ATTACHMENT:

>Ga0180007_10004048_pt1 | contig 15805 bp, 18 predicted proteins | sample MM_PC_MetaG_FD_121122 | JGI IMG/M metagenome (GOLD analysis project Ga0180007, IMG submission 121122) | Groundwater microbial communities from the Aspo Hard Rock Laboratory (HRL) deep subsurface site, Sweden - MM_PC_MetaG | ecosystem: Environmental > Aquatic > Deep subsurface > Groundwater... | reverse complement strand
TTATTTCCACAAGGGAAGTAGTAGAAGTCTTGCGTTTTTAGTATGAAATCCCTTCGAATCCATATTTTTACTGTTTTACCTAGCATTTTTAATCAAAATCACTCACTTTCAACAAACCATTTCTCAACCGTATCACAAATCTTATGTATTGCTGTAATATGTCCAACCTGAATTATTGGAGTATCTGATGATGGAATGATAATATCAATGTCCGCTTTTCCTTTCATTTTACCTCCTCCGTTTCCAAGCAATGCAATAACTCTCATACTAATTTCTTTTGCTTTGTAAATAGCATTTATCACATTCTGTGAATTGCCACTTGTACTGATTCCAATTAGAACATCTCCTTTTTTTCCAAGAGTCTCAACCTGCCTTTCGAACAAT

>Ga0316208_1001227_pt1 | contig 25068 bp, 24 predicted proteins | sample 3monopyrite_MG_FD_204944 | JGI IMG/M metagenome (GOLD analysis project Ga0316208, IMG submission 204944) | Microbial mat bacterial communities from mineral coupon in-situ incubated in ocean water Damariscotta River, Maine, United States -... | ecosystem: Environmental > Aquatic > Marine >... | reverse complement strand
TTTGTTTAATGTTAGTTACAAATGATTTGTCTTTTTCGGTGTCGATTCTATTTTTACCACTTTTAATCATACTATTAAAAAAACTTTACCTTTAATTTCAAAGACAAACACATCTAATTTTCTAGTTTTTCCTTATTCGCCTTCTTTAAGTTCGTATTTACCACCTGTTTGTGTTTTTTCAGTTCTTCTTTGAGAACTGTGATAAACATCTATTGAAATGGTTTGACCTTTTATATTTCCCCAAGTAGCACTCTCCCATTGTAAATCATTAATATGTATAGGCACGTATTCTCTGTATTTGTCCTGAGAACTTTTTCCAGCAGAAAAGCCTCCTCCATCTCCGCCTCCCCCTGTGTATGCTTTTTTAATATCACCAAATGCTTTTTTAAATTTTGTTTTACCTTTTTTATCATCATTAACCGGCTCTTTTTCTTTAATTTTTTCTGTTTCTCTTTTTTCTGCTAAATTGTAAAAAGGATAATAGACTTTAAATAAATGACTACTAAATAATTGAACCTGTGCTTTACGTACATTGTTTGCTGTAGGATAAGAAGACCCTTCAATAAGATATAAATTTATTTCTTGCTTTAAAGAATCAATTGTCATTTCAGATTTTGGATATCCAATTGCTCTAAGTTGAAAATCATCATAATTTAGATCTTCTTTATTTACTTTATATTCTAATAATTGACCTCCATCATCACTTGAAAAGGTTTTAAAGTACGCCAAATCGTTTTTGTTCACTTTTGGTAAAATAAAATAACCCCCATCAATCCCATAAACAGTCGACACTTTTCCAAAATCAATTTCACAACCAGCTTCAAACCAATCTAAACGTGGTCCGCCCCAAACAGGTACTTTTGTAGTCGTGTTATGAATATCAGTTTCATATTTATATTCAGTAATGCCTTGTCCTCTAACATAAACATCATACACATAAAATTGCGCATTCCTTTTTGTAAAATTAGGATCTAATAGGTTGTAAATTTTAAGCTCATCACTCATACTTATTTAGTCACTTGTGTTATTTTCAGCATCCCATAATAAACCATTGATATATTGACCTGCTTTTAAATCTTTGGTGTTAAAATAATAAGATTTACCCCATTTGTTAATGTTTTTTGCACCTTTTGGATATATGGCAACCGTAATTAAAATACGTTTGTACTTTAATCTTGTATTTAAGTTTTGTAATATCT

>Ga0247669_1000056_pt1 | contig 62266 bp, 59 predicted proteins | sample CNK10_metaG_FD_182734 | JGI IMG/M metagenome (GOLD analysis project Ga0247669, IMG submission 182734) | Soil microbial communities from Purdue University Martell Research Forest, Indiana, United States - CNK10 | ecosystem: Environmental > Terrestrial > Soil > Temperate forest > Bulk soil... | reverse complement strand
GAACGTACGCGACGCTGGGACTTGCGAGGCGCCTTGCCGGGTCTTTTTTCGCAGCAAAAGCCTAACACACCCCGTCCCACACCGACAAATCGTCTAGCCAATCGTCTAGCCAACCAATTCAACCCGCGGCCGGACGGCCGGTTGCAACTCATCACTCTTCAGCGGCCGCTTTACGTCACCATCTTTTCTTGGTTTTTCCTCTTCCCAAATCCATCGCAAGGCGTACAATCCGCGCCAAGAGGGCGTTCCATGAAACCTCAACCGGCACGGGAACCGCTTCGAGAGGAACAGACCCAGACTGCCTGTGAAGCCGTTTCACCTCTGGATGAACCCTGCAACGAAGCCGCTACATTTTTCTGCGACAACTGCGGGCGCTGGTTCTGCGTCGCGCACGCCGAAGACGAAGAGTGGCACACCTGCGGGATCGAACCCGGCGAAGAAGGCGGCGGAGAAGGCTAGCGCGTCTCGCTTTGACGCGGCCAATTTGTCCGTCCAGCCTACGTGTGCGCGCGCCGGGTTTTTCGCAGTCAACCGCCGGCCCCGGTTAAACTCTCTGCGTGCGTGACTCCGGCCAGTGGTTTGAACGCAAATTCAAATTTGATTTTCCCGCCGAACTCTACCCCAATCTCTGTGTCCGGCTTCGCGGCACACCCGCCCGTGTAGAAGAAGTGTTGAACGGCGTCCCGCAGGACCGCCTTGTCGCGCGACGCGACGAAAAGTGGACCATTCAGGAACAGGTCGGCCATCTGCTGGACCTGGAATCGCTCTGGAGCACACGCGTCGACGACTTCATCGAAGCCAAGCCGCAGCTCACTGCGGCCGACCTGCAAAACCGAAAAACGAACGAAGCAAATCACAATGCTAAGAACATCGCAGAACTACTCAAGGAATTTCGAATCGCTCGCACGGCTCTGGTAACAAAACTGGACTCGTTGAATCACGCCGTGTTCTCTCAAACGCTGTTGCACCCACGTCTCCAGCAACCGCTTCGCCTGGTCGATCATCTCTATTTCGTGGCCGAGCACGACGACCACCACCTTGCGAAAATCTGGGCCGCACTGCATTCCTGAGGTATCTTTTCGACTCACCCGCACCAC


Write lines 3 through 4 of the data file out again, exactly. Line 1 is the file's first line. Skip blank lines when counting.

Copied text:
>Ga0316208_1001227_pt1 | contig 25068 bp, 24 predicted proteins | sample 3monopyrite_MG_FD_204944 | JGI IMG/M metagenome (GOLD analysis project Ga0316208, IMG submission 204944) | Microbial mat bacterial communities from mineral coupon in-situ incubated in ocean water Damariscotta River, Maine, United States -... | ecosystem: Environmental > Aquatic > Marine >... | reverse complement strand
TTTGTTTAATGTTAGTTACAAATGATTTGTCTTTTTCGGTGTCGATTCTATTTTTACCACTTTTAATCATACTATTAAAAAAACTTTACCTTTAATTTCAAAGACAAACACATCTAATTTTCTAGTTTTTCCTTATTCGCCTTCTTTAAGTTCGTATTTACCACCTGTTTGTGTTTTTTCAGTTCTTCTTTGAGAACTGTGATAAACATCTATTGAAATGGTTTGACCTTTTATATTTCCCCAAGTAGCACTCTCCCATTGTAAATCATTAATATGTATAGGCACGTATTCTCTGTATTTGTCCTGAGAACTTTTTCCAGCAGAAAAGCCTCCTCCATCTCCGCCTCCCCCTGTGTATGCTTTTTTAATATCACCAAATGCTTTTTTAAATTTTGTTTTACCTTTTTTATCATCATTAACCGGCTCTTTTTCTTTAATTTTTTCTGTTTCTCTTTTTTCTGCTAAATTGTAAAAAGGATAATAGACTTTAAATAAATGACTACTAAATAATTGAACCTGTGCTTTACGTACATTGTTTGCTGTAGGATAAGAAGACCCTTCAATAAGATATAAATTTATTTCTTGCTTTAAAGAATCAATTGTCATTTCAGATTTTGGATATCCAATTGCTCTAAGTTGAAAATCATCATAATTTAGATCTTCTTTATTTACTTTATATTCTAATAATTGACCTCCATCATCACTTGAAAAGGTTTTAAAGTACGCCAAATCGTTTTTGTTCACTTTTGGTAAAATAAAATAACCCCCATCAATCCCATAAACAGTCGACACTTTTCCAAAATCAATTTCACAACCAGCTTCAAACCAATCTAAACGTGGTCCGCCCCAAACAGGTACTTTTGTAGTCGTGTTATGAATATCAGTTTCATATTTATATTCAGTAATGCCTTGTCCTCTAACATAAACATCATACACATAAAATTGCGCATTCCTTTTTGTAAAATTAGGATCTAATAGGTTGTAAATTTTAAGCTCATCACTCATACTTATTTAGTCACTTGTGTTATTTTCAGCATCCCATAATAAACCATTGATATATTGACCTGCTTTTAAATCTTTGGTGTTAAAATAATAAGATTTACCCCATTTGTTAATGTTTTTTGCACCTTTTGGATATATGGCAACCGTAATTAAAATACGTTTGTACTTTAATCTTGTATTTAAGTTTTGTAATATCT